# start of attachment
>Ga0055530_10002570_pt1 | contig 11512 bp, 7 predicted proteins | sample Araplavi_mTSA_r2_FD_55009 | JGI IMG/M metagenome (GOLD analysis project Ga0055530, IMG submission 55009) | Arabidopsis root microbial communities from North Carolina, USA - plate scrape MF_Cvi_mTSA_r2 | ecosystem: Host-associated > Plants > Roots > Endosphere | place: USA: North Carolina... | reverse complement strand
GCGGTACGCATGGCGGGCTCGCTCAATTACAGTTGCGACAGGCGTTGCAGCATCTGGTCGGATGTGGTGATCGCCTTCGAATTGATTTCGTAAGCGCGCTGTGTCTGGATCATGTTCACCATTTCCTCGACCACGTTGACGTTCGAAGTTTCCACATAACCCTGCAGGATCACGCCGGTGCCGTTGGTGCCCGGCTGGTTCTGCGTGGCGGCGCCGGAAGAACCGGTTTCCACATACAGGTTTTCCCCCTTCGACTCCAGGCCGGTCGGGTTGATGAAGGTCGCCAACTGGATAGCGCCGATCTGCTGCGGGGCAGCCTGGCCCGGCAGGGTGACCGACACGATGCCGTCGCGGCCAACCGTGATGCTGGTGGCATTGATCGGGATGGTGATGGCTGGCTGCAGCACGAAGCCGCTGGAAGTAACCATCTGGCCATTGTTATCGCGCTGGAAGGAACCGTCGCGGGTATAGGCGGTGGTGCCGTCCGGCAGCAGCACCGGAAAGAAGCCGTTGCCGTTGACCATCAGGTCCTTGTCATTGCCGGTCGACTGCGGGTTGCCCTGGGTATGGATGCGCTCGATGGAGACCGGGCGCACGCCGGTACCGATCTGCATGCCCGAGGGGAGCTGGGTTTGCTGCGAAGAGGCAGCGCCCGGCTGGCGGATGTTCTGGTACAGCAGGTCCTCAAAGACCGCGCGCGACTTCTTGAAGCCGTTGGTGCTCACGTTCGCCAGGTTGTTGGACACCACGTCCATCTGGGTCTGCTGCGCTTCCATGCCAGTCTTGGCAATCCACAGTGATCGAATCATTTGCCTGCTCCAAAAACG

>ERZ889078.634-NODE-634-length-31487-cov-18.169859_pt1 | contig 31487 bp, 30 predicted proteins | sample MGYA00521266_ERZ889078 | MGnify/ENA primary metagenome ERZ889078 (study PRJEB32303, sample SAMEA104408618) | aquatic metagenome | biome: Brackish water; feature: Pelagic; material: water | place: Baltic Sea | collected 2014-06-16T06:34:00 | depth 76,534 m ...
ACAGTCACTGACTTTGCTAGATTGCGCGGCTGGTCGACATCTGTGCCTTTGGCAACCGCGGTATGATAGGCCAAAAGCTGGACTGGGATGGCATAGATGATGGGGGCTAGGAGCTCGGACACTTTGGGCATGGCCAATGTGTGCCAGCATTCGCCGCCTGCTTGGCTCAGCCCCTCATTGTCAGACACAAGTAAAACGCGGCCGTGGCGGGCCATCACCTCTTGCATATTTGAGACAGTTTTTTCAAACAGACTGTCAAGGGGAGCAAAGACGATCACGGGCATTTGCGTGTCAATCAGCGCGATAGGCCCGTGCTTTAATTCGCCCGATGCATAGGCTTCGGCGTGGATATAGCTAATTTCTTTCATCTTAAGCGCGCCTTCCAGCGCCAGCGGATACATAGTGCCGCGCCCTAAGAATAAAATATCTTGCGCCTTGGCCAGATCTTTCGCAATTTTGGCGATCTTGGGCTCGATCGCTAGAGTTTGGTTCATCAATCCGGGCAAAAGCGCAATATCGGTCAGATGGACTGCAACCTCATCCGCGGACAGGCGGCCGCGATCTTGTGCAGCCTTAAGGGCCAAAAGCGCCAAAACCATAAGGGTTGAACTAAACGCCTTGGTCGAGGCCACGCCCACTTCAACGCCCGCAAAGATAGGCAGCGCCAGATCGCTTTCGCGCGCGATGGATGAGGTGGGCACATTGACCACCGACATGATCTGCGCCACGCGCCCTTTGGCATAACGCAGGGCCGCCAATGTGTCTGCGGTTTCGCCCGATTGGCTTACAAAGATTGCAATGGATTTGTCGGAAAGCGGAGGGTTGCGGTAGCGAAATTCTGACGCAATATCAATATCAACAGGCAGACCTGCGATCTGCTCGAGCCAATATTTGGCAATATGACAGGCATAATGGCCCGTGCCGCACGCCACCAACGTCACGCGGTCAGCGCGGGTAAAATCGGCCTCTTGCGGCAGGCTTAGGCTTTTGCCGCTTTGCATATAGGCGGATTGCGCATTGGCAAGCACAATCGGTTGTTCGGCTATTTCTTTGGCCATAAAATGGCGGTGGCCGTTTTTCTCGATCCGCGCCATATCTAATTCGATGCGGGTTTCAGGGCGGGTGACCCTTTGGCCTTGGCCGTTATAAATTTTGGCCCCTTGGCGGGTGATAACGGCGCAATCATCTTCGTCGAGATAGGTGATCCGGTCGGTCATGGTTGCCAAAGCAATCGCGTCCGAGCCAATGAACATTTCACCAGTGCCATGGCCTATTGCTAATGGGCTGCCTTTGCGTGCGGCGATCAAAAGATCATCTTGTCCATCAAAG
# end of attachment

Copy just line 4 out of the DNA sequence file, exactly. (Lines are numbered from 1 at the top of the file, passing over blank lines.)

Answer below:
ACAGTCACTGACTTTGCTAGATTGCGCGGCTGGTCGACATCTGTGCCTTTGGCAACCGCGGTATGATAGGCCAAAAGCTGGACTGGGATGGCATAGATGATGGGGGCTAGGAGCTCGGACACTTTGGGCATGGCCAATGTGTGCCAGCATTCGCCGCCTGCTTGGCTCAGCCCCTCATTGTCAGACACAAGTAAAACGCGGCCGTGGCGGGCCATCACCTCTTGCATATTTGAGACAGTTTTTTCAAACAGACTGTCAAGGGGAGCAAAGACGATCACGGGCATTTGCGTGTCAATCAGCGCGATAGGCCCGTGCTTTAATTCGCCCGATGCATAGGCTTCGGCGTGGATATAGCTAATTTCTTTCATCTTAAGCGCGCCTTCCAGCGCCAGCGGATACATAGTGCCGCGCCCTAAGAATAAAATATCTTGCGCCTTGGCCAGATCTTTCGCAATTTTGGCGATCTTGGGCTCGATCGCTAGAGTTTGGTTCATCAATCCGGGCAAAAGCGCAATATCGGTCAGATGGACTGCAACCTCATCCGCGGACAGGCGGCCGCGATCTTGTGCAGCCTTAAGGGCCAAAAGCGCCAAAACCATAAGGGTTGAACTAAACGCCTTGGTCGAGGCCACGCCCACTTCAACGCCCGCAAAGATAGGCAGCGCCAGATCGCTTTCGCGCGCGATGGATGAGGTGGGCACATTGACCACCGACATGATCTGCGCCACGCGCCCTTTGGCATAACGCAGGGCCGCCAATGTGTCTGCGGTTTCGCCCGATTGGCTTACAAAGATTGCAATGGATTTGTCGGAAAGCGGAGGGTTGCGGTAGCGAAATTCTGACGCAATATCAATATCAACAGGCAGACCTGCGATCTGCTCGAGCCAATATTTGGCAATATGACAGGCATAATGGCCCGTGCCGCACGCCACCAACGTCACGCGGTCAGCGCGGGTAAAATCGGCCTCTTGCGGCAGGCTTAGGCTTTTGCCGCTTTGCATATAGGCGGATTGCGCATTGGCAAGCACAATCGGTTGTTCGGCTATTTCTTTGGCCATAAAATGGCGGTGGCCGTTTTTCTCGATCCGCGCCATATCTAATTCGATGCGGGTTTCAGGGCGGGTGACCCTTTGGCCTTGGCCGTTATAAATTTTGGCCCCTTGGCGGGTGATAACGGCGCAATCATCTTCGTCGAGATAGGTGATCCGGTCGGTCATGGTTGCCAAAGCAATCGCGTCCGAGCCAATGAACATTTCACCAGTGCCATGGCCTATTGCTAATGGGCTGCCTTTGCGTGCGGCGATCAAAAGATCATCTTGTCCATCAAAG